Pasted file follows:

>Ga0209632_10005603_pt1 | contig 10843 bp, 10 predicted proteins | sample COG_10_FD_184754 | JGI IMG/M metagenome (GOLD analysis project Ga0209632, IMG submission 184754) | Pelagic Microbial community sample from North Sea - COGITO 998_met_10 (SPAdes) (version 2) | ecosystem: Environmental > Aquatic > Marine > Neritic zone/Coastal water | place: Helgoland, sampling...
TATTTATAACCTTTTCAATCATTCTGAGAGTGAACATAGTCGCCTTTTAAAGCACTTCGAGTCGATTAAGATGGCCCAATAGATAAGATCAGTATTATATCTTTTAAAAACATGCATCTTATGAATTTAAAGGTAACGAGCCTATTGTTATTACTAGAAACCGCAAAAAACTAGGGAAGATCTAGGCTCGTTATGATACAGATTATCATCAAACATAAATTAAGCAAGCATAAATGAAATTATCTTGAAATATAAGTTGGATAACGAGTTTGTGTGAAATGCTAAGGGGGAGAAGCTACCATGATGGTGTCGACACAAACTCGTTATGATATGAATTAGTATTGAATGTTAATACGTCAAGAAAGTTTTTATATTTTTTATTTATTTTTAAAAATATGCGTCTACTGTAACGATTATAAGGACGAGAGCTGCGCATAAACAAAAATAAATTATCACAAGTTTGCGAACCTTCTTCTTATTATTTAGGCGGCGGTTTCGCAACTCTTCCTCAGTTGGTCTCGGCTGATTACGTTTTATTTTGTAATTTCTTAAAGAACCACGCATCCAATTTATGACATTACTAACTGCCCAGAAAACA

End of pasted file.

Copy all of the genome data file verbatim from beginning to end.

>Ga0209632_10005603_pt1 | contig 10843 bp, 10 predicted proteins | sample COG_10_FD_184754 | JGI IMG/M metagenome (GOLD analysis project Ga0209632, IMG submission 184754) | Pelagic Microbial community sample from North Sea - COGITO 998_met_10 (SPAdes) (version 2) | ecosystem: Environmental > Aquatic > Marine > Neritic zone/Coastal water | place: Helgoland, sampling...
TATTTATAACCTTTTCAATCATTCTGAGAGTGAACATAGTCGCCTTTTAAAGCACTTCGAGTCGATTAAGATGGCCCAATAGATAAGATCAGTATTATATCTTTTAAAAACATGCATCTTATGAATTTAAAGGTAACGAGCCTATTGTTATTACTAGAAACCGCAAAAAACTAGGGAAGATCTAGGCTCGTTATGATACAGATTATCATCAAACATAAATTAAGCAAGCATAAATGAAATTATCTTGAAATATAAGTTGGATAACGAGTTTGTGTGAAATGCTAAGGGGGAGAAGCTACCATGATGGTGTCGACACAAACTCGTTATGATATGAATTAGTATTGAATGTTAATACGTCAAGAAAGTTTTTATATTTTTTATTTATTTTTAAAAATATGCGTCTACTGTAACGATTATAAGGACGAGAGCTGCGCATAAACAAAAATAAATTATCACAAGTTTGCGAACCTTCTTCTTATTATTTAGGCGGCGGTTTCGCAACTCTTCCTCAGTTGGTCTCGGCTGATTACGTTTTATTTTGTAATTTCTTAAAGAACCACGCATCCAATTTATGACATTACTAACTGCCCAGAAAACA